When this blog goes live, I will hopefully be thousands of feet in the air over the mid-Atlantic, on my way to the Netherlands for a family reunion. This is where my thoughts have been for the last many weeks now, and rather than write about my own musings, I want to share a reflection my dad, Henry, wrote a number of years ago. His post featured some poetry written by his dad, Herman, and both my dad’s reflection and my Opa’s poetry speak to the peculiarity of place, the longing for home, and the reality that sometimes home can be many different places.
Perhaps my father was lucky. There is a place in the world that he called his own. It’s a wonderful place that he could visit and remember and which never lost its essence throughout his own variegated life .
That place is Terschelling, an island off the northern coast of the Netherlands. It was the home of his father, Hinne de Jong, who was born there in 1896. So it was my father Herman’s ancestral home, rooting back through Hinne to Kees to Doeke and beyond. For those generations, Terschelling, just 88 square kilometers large, was a world apart and a place to belong.
But Hinne left the island to serve in the First World War, and then to find work. He never lived there again, and neither, of course, would my father, who was born in 1932. Not all people who leave home care to return, but Hinne’s heart stayed behind. He kept going back, later taking his family along with him for visits and vacations, and later even grandchildren, like my brother and I in 1974.
Hinne loved Terschelling, and these poems are as much about him as about the author Herman, who took that love from his dad, carried it across the ocean and passed it on to his children. There it is even more widely shared — among the scattered de Jong cousins, and now their children, the island of Terschelling claims almost mythical significance.
Relationships with Terschelling are varied. For Hinne it was home. For Wine (Win-uh), Herman, Sen-se and siblings, it was a place of regular recreation and reconnecting. For their descendants it is an idyllic vacation spot and a chapter in our history.
This strong love of a special place is really quite common. Perhaps the easiest comparison we have here to our Terschelling kinship is the bond of some to their family cottage up north. But Skylge goes deeper than that for those like us who are not Johnny-come-lately tourists. The de Jongs, though not living on the island anymore, love the life that belongs only to native islanders.
For the Terschelling expats though, bittersweet comes with the territory. Herman de Jong saw it in his father’s homesickness and in his own, ‘pitifully crazy’ dreams about the island. There is a price for such love. Though it is freely given it also ‘owns’ you.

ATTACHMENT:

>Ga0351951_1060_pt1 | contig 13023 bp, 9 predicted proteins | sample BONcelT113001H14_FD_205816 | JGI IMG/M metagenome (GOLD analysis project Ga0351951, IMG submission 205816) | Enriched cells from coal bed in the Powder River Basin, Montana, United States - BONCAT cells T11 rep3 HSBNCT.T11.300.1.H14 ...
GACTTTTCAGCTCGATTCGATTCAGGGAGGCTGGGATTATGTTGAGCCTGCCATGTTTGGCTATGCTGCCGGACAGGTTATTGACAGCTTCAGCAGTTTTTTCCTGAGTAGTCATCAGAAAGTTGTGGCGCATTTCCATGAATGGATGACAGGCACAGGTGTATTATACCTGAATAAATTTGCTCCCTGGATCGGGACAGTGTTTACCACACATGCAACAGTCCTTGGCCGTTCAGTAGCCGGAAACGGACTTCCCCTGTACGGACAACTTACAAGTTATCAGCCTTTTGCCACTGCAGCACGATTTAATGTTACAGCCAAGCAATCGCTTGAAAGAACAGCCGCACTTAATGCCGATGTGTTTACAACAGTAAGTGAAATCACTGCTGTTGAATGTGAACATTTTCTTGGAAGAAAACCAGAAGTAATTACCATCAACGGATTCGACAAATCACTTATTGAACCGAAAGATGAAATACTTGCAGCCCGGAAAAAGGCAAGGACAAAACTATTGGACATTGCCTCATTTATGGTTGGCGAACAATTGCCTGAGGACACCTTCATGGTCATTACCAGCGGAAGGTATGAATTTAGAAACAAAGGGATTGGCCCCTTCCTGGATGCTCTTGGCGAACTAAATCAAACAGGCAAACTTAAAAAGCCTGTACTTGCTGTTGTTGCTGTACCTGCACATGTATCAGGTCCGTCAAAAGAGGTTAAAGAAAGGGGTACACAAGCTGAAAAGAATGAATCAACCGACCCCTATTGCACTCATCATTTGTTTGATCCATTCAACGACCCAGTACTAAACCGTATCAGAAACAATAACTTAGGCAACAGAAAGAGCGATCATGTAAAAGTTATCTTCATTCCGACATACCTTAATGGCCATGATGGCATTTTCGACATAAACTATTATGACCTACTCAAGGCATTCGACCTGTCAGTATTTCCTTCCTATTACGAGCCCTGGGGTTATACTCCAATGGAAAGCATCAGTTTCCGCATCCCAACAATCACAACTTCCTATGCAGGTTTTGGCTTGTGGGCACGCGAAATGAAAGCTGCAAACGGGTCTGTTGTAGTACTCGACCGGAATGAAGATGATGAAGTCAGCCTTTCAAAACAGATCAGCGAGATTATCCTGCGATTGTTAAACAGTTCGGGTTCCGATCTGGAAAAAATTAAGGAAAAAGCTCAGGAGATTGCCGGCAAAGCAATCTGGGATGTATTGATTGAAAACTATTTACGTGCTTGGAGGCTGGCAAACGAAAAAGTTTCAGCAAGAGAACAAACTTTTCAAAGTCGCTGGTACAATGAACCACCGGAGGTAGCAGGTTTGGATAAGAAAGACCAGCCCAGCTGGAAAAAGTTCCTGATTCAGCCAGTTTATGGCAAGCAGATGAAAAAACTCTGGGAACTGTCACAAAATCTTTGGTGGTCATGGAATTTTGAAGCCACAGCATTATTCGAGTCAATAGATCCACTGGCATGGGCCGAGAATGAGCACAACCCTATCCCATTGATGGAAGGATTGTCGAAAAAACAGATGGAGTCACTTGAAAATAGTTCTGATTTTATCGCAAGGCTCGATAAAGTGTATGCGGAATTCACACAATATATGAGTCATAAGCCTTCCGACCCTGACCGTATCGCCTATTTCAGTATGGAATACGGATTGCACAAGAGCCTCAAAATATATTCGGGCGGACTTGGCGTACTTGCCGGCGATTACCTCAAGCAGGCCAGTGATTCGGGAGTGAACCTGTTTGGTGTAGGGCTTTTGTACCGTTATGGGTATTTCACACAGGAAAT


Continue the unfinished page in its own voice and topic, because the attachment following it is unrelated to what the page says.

In ‘bittersweet’ and in ‘homesick’, the one half cannot be without the other — there can be no bitterness or sickness if the home is not sweet, or sweetness if you don’t feel at home. Of course you can avoid this tension by staying put, but then how sweet would it be? Perhaps the familiarity that comes from being not-absent moves the heart away from fondness. Would Hinne and Herman have chafed at the bit if they, by some stroke, had remained Terschelling in-dwellers?
For Hinne and Herman, Terschelling was never out of reach, but never fully attained. Perhaps then my father was unlucky to be so tantalized by this island, an ocean and half a continent away. Wouldn’t it have been better to forget about it and focus on pleasures nearer at hand?
I think not, for it is the unreachables that truly become us. By our very nature we cannot have it all. Whatever we draw, or claw into our grasp ultimately leaves us looking for more. Only when we recognize that the islands of delight we experience now and again are but moments in an ocean of grace do we catch the wonder of God’s gift to us.
It is God who is our all. His creation is so much more than we could ask or imagine, and we are destined to be fully open to its rich complexity. It’s not for us to be stuck in a rut, satisfied, for God soon prods us to look out and up, deeper and beyond to the abundance of being one creature within a vast creation. Neither heaven or new earth will quell this hunger within us, but they will open our hearts and minds to each new satisfaction and its Source.
For us, Terschelling is one island in a world of being and a taste of how it should be — always there but never enough, a home to visit, a sunny place when it is raining, a past with future and an old place to be new. It does not simply distract us from our ordinary lives but gives us hope that the extra-ordinary is possible and the desire to let it happen. And it gives us the patience to wait, even in difficult times, for the unbridled joy that Hinne and Herman have gone home to.
Untitled Poem by Herman de Jong,
translated by Henry de Jong
if you live in canada
forty years in canada
more than half of your life
spent in canada
it is a bit strange
that there are nights
marked by the pleasure
of dreams about Terschelling
I walk beside Dodemanskisten
walk through the dunes
to where a horse walked
in front of the cottage where Uncle Herman
lay to be cured of tb
I walk behind the village
walk to the bunker
on the high dune with the mast
and below me is the village
with its yellow tower
I think I smile
smile in my sleep
I’m not sure I smile
I can not see myself
when I sleep smiling
but when I awake
after such a dream
in my bed in Canada
then I know for sure
that in the country where I live
through much sleeping thinking and smiling
in all those forty years
nothing has owned me
quite like the island
where I never lived
*Header Image part of a panorama of the island taken by my dad in 1974.